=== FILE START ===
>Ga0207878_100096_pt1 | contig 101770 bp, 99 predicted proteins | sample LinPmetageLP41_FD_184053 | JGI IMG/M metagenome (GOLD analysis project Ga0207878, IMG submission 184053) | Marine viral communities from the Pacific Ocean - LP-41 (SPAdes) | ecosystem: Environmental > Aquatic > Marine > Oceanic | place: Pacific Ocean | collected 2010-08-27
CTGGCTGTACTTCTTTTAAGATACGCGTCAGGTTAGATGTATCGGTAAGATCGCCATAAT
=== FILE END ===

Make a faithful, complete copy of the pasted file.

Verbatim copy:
>Ga0207878_100096_pt1 | contig 101770 bp, 99 predicted proteins | sample LinPmetageLP41_FD_184053 | JGI IMG/M metagenome (GOLD analysis project Ga0207878, IMG submission 184053) | Marine viral communities from the Pacific Ocean - LP-41 (SPAdes) | ecosystem: Environmental > Aquatic > Marine > Oceanic | place: Pacific Ocean | collected 2010-08-27
CTGGCTGTACTTCTTTTAAGATACGCGTCAGGTTAGATGTATCGGTAAGATCGCCATAAT